False Mastic
Sideroxylon foetidissimum

Family: Sapotaceae
Genus: Sideroxylon (sy-der-oh-ZY-lon) (Info)
Species: foetidissimum (fet-uh-DISS-ih-mum) (Info)
Synonym:Mastichodendron foetidissimum

Category:

Edible Fruits and Nuts

Trees

Foliage Color:

Unknown - Tell us

Bloom Characteristics:

Unknown - Tell us

Water Requirements:

Drought-tolerant; suitable for xeriscaping

Where to Grow:

Unknown - Tell us

Height:

over 40 ft. (12 m)

Spacing:

12-15 ft. (3.6-4.7 m)

Hardiness:

USDA Zone 9a: to -6.6 C (20 F)

USDA Zone 9b: to -3.8 C (25 F)

USDA Zone 10a: to -1.1 C (30 F)

USDA Zone 10b: to 1.7 C (35 F)

USDA Zone 11: above 4.5 C (40 F)

Sun Exposure:

Full Sun

Danger:

N/A

Bloom Color:

Pale Yellow

Inconspicuous/none

Bloom Time:

Late Winter/Early Spring

Foliage:

Evergreen

Smooth-Textured

Shiny/Glossy-Textured

This plant is resistant to deer

Other details:

Unknown - Tell us

Soil pH requirements:

6.1 to 6.5 (mildly acidic)

6.6 to 7.5 (neutral)

7.6 to 7.8 (mildly alkaline)

Patent Information:

Non-patented

Propagation Methods:

From seed; sow indoors before last frost

From seed; direct sow after last frost

Scarify seed before sowing

Seed Collecting:

Allow unblemished fruit to ripen; clean and dry seeds

Regional

This plant has been said to grow in the following regions:

Big Pine Key, Florida

Miami, Florida

Gardeners' Notes:

2
positives
0
neutrals
0
negatives
RatingContent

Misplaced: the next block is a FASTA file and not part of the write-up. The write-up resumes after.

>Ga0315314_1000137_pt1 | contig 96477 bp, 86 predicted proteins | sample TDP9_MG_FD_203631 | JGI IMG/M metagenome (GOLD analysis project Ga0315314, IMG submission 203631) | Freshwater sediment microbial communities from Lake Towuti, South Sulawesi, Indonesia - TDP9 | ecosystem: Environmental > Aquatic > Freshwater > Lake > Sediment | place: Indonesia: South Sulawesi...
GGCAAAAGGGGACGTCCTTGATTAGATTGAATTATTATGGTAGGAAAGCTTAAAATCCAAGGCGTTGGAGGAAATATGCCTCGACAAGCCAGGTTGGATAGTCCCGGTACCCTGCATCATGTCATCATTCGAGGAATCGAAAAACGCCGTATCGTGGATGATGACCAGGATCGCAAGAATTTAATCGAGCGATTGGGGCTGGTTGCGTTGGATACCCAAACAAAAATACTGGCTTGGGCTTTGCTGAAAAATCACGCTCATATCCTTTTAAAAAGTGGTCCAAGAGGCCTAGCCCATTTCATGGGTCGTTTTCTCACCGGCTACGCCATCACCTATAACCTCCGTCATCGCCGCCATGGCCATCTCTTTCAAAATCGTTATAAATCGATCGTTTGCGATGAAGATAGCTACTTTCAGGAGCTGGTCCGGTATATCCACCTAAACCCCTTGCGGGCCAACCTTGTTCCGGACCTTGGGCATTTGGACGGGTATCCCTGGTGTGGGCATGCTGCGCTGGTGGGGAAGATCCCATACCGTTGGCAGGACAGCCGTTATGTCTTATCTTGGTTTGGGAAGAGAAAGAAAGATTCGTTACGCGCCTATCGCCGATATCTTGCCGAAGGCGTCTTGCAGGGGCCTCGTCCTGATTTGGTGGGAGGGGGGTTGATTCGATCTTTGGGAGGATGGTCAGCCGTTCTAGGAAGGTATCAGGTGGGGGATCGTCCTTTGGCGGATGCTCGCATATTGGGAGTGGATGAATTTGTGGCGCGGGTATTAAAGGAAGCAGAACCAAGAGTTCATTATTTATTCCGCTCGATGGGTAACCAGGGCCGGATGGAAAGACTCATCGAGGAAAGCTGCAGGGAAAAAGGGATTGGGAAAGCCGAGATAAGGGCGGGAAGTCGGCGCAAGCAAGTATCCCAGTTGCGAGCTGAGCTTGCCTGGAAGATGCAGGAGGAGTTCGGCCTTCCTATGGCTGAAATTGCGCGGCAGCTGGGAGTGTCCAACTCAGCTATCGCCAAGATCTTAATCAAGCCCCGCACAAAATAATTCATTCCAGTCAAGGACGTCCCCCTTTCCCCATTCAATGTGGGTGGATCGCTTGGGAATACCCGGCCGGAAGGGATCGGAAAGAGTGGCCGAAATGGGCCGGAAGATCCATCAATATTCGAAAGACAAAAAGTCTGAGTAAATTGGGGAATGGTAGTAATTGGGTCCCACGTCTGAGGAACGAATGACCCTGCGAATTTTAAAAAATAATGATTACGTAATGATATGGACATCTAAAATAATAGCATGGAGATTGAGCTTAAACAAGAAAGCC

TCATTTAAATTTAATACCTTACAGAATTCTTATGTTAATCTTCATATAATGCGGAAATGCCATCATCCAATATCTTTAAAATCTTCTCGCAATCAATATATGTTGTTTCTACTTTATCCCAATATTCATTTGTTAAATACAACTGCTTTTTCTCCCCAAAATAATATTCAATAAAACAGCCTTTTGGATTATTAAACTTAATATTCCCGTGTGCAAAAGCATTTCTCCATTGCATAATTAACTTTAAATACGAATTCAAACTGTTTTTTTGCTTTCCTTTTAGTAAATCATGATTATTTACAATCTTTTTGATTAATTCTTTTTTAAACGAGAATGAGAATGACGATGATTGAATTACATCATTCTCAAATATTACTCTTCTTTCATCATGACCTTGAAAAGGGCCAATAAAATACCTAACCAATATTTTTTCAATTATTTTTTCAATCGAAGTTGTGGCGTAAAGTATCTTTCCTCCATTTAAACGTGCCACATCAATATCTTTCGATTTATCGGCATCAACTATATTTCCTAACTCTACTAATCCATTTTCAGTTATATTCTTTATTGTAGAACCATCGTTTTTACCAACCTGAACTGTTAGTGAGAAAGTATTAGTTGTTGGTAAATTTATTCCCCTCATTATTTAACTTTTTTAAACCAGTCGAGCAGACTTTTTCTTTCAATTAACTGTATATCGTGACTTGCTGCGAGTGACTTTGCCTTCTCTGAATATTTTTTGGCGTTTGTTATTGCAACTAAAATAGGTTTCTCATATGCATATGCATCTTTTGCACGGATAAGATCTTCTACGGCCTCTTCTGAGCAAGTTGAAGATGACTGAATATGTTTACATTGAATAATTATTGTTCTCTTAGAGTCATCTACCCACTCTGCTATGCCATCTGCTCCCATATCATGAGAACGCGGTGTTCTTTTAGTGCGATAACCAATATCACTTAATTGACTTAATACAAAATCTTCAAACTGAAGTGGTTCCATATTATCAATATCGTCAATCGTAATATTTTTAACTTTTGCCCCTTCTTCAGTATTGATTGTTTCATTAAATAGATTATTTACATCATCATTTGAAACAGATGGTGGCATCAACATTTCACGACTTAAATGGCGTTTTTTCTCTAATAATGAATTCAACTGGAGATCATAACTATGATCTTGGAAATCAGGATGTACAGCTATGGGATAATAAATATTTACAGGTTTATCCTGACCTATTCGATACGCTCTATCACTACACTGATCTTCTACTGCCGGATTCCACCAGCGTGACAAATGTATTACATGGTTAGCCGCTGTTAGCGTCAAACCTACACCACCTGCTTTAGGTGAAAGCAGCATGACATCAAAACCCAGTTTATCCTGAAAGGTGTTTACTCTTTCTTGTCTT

Positive

On Mar 10, 2012, seaboltd350 from Okeechobee
United States wrote:

It is gorgous tropical tree that is found in scattered locations mostly on barrier islands from Volusia County on the East Coast and Manatee County on the West Coast to the Florida Keys and West Indies. It also found in some inland locales in South Florida. One inland locale I experenced them was at the Rafael Sanchez Trail on the Lake Okeechobee Ridge near Port Mayaca in Martin County. The trail had very tall stands of them mixed in with bald cypress, hackberry, sabal palms and strangler fig trees with a understory of Marlberry and White Stopper.
Another place I seen them was at John D. MacArthur Beach State Park in Palm, Beach County. They were found in a maritime hammock with alot of other trees of tropical orgin. In comparision to ones on the Lake Okeechobee Ridge, they didnt g... read more

Positive

On Jul 3, 2011, olddude from Big Pine Key, FL (Zone 11) wrote:

Native to Fl. Keys found in hardwood hammocks. Heartwood bright orange. Glossy , yellowish green leaves have undulate margins. Pale yellow flowers have an odor off rotten cheese. Yellowish orange fruit have a single seed.